Last updated on November 11th, 2019 at 01:51 pm
Driving down the freeway at 11:00 pm all I can think about is eating an entire jar of peanut butter. My mouth begins to water and I am consumed with thoughts of eating something sweet. A banana wouldn’t be so bad, would it?
This is the battle I rage with my sugar addiction more often than I’d like to admit.
A large part of me desperately wants something sweet to eat and another part of me wants to stay focused on staying true to my healthy lifestyle dream.
I try to remember how good I look in the mirror when I’m avoiding sugar.
I try to remember that I don’t feel good when I eat sweet foods that don’t nourish my brain.
I try to remember how much I hate it when I eat too much sweet food.
While my inner-child is screams, “I want what I want and I want it now!”
No one can answer that screaming child, but me. I can read all the books and magazines on sugar addiction in the world, I can have personal trainer like TV personality, Jillian Michaels scream at me to drop the jar of peanut butter and get moving–but the painful truth is that unless I take the action to resist my inner “sugar child” then my healthy lifestyle dream won’t happen for me.
What happens when you do the same thing over and over again? It goes from being a groove to a grave and sugar is my casket.
How do I feel when I want so badly to give in to my sugar craving? I feel like crying. I feel alone and hungry–even when I’m not. I feel tired, irritable and I want a man to snuggle with and love me while I shout, “Get us some peanut butter ice cream, dammit!”
I don’t like how I feel when I’m wrestling with addictive tendencies. I wonder what it’s like for people who don’t experience enslavement to sugar or food. How it must feel to be free of thoughts like: will sugar satisfy the screaming child in my head? How long will this craving last if I don’t give into it? When will this restless feeling subside? How can I relax?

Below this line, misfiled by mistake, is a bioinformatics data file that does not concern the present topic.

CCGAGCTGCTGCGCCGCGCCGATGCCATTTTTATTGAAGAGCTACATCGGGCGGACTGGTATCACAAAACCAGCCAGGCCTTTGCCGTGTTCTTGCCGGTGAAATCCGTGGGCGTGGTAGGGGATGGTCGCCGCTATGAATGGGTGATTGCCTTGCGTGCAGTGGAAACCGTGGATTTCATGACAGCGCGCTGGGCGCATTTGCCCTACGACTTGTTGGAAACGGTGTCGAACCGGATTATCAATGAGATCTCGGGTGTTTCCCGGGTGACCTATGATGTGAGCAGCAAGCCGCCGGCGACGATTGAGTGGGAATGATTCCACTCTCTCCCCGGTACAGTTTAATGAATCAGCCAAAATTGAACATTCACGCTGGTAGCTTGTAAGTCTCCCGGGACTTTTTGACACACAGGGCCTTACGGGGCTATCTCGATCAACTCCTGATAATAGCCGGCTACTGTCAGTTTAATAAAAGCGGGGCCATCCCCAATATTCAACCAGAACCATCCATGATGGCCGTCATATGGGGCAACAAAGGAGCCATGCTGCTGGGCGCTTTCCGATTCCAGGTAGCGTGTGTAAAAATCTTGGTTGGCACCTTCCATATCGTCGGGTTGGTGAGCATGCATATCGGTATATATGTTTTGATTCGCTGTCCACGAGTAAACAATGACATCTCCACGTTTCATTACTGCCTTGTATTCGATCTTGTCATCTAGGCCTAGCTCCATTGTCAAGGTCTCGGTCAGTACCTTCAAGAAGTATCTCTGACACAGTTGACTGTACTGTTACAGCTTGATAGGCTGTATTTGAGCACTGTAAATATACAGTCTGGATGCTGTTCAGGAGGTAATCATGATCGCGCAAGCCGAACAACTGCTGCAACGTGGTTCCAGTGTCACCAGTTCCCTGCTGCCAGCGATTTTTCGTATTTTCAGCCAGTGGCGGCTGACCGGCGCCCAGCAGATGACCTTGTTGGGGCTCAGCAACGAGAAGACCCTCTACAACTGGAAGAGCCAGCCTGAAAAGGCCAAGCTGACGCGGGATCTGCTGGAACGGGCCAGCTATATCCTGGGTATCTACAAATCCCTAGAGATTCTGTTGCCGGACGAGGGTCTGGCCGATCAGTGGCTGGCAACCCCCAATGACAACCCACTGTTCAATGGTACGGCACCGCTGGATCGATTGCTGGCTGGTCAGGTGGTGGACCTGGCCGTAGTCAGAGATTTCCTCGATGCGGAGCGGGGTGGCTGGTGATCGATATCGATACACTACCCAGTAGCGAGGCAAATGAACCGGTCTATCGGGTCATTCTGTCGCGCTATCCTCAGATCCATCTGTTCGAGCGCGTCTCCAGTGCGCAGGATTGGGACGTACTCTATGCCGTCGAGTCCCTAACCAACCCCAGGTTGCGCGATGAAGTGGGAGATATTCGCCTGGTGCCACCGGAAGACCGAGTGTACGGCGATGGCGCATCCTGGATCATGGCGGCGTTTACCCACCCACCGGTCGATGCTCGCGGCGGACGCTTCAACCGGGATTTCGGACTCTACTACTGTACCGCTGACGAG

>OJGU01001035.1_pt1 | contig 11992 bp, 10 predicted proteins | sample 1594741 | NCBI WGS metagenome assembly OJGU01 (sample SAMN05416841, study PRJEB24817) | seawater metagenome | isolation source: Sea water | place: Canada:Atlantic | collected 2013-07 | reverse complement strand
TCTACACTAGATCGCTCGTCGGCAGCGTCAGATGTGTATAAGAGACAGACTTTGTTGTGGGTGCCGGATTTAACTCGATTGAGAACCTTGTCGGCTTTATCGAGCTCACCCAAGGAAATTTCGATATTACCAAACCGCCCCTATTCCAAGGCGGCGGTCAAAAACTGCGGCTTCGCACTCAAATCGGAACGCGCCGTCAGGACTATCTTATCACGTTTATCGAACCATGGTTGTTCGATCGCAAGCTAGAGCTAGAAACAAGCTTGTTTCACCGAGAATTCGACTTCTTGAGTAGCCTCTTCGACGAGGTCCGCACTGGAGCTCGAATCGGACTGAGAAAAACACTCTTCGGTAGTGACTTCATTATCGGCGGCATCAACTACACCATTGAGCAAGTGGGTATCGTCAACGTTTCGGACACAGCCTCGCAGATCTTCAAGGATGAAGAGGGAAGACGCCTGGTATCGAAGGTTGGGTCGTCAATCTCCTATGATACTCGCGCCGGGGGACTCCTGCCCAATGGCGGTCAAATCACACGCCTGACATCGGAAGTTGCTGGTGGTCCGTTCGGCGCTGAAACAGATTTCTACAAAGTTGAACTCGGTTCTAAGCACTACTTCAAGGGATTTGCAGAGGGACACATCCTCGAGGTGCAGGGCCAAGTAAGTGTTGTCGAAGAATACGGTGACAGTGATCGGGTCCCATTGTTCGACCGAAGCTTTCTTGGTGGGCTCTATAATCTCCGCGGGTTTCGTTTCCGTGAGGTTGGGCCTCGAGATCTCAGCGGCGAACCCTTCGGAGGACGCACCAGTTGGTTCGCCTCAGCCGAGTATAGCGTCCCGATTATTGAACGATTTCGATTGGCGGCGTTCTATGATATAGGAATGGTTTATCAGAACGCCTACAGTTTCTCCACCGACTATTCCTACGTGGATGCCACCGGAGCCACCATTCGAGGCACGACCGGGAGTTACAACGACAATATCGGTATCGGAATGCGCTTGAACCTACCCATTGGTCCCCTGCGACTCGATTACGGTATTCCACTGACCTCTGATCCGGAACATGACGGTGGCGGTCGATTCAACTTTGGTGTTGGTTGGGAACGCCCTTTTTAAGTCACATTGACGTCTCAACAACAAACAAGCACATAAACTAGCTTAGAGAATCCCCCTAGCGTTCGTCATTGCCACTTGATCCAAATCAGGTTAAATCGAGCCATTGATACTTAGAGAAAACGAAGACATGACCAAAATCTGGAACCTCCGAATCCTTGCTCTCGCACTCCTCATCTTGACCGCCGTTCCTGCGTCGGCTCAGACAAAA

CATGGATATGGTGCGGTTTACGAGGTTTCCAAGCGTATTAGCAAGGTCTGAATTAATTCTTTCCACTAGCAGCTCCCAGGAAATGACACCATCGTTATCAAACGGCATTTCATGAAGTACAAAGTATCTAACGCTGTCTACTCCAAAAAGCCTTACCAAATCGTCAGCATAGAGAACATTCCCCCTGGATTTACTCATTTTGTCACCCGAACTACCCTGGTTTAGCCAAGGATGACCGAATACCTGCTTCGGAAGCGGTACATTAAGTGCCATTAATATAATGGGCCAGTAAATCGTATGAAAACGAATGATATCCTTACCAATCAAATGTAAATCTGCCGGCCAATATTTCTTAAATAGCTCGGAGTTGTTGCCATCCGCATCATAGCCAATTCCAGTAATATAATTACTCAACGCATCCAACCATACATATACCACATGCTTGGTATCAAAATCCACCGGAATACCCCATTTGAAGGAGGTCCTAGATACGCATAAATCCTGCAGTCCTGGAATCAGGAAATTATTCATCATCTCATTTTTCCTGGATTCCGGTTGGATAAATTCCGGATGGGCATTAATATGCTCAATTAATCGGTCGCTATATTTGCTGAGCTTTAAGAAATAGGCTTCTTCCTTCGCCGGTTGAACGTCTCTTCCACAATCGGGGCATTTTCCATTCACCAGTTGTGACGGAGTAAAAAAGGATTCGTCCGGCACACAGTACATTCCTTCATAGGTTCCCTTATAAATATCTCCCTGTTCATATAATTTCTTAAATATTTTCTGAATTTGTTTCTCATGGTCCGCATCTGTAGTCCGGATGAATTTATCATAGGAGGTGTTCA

How do I make this screaming little girl go away?
The only way I know how to stop the craving is to eat sugar in just about any form. Then I can curl up in a ball and go to sleep, but without sugar, my legs are so restless–my mind in 1,000 different places. I can’t relax and let go.
How do I create a place where I can give myself what I need?
There is this awareness. There’s the sitting down and sharing this with you. Sitting here writing slows me down and distracts the child in my head screaming for sugar. I’m feeling the feeling right in front of you–being aware.
I need to be kind and gentle with myself, don’t I? Maybe I should take a long, hot shower, shave the nubs, put lotion on my body, brush my teeth and floss. Then jump into my clean jammies and distract myself further by changing the sheets on my bed. Maybe a bit of hot camomile tea will relax my brain and make it easier to fall asleep.
All these things can make me feel better.
But I still want something sweet to eat.
If I can resist, I will feel so much better tomorrow and if I listen to that child and eat a jar of peanut butter, I will feel horrible. Can I continue to support my dream of conquering my sugar addiction? How much do I love myself?
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